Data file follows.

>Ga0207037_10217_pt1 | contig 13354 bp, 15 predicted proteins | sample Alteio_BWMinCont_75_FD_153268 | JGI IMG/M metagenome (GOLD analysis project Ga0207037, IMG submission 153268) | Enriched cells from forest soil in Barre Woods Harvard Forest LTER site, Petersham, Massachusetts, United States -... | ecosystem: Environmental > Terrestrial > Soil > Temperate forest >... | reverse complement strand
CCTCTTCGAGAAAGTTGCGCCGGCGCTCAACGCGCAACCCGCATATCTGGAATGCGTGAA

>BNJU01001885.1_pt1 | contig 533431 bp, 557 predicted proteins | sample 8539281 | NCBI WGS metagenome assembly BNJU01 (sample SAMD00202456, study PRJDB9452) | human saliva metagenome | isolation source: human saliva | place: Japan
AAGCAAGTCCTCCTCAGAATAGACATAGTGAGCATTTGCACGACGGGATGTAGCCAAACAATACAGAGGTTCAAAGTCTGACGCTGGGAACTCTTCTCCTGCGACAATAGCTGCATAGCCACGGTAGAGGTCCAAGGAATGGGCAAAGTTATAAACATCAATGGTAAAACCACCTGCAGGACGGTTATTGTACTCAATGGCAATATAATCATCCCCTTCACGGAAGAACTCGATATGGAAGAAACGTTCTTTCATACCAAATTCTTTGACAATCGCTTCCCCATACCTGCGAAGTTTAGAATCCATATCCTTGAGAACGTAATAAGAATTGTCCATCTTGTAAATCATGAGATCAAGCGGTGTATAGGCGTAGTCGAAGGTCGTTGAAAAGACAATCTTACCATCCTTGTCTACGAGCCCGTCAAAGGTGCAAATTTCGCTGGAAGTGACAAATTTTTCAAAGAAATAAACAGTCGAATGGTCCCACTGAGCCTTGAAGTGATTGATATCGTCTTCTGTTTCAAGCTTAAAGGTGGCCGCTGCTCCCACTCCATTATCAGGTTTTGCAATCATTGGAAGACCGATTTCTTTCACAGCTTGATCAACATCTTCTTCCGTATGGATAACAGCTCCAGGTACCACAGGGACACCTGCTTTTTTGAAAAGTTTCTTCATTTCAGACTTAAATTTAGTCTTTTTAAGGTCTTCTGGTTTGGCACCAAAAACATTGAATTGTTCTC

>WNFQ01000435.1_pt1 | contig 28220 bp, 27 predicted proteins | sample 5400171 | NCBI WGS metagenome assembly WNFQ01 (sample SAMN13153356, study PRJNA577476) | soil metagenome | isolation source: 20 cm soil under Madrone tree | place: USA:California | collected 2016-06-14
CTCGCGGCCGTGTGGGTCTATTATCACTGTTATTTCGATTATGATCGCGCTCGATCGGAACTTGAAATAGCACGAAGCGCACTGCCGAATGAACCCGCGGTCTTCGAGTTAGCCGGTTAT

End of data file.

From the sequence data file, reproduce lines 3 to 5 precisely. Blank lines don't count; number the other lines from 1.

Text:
>BNJU01001885.1_pt1 | contig 533431 bp, 557 predicted proteins | sample 8539281 | NCBI WGS metagenome assembly BNJU01 (sample SAMD00202456, study PRJDB9452) | human saliva metagenome | isolation source: human saliva | place: Japan
AAGCAAGTCCTCCTCAGAATAGACATAGTGAGCATTTGCACGACGGGATGTAGCCAAACAATACAGAGGTTCAAAGTCTGACGCTGGGAACTCTTCTCCTGCGACAATAGCTGCATAGCCACGGTAGAGGTCCAAGGAATGGGCAAAGTTATAAACATCAATGGTAAAACCACCTGCAGGACGGTTATTGTACTCAATGGCAATATAATCATCCCCTTCACGGAAGAACTCGATATGGAAGAAACGTTCTTTCATACCAAATTCTTTGACAATCGCTTCCCCATACCTGCGAAGTTTAGAATCCATATCCTTGAGAACGTAATAAGAATTGTCCATCTTGTAAATCATGAGATCAAGCGGTGTATAGGCGTAGTCGAAGGTCGTTGAAAAGACAATCTTACCATCCTTGTCTACGAGCCCGTCAAAGGTGCAAATTTCGCTGGAAGTGACAAATTTTTCAAAGAAATAAACAGTCGAATGGTCCCACTGAGCCTTGAAGTGATTGATATCGTCTTCTGTTTCAAGCTTAAAGGTGGCCGCTGCTCCCACTCCATTATCAGGTTTTGCAATCATTGGAAGACCGATTTCTTTCACAGCTTGATCAACATCTTCTTCCGTATGGATAACAGCTCCAGGTACCACAGGGACACCTGCTTTTTTGAAAAGTTTCTTCATTTCAGACTTAAATTTAGTCTTTTTAAGGTCTTCTGGTTTGGCACCAAAAACATTGAATTGTTCTC

>WNFQ01000435.1_pt1 | contig 28220 bp, 27 predicted proteins | sample 5400171 | NCBI WGS metagenome assembly WNFQ01 (sample SAMN13153356, study PRJNA577476) | soil metagenome | isolation source: 20 cm soil under Madrone tree | place: USA:California | collected 2016-06-14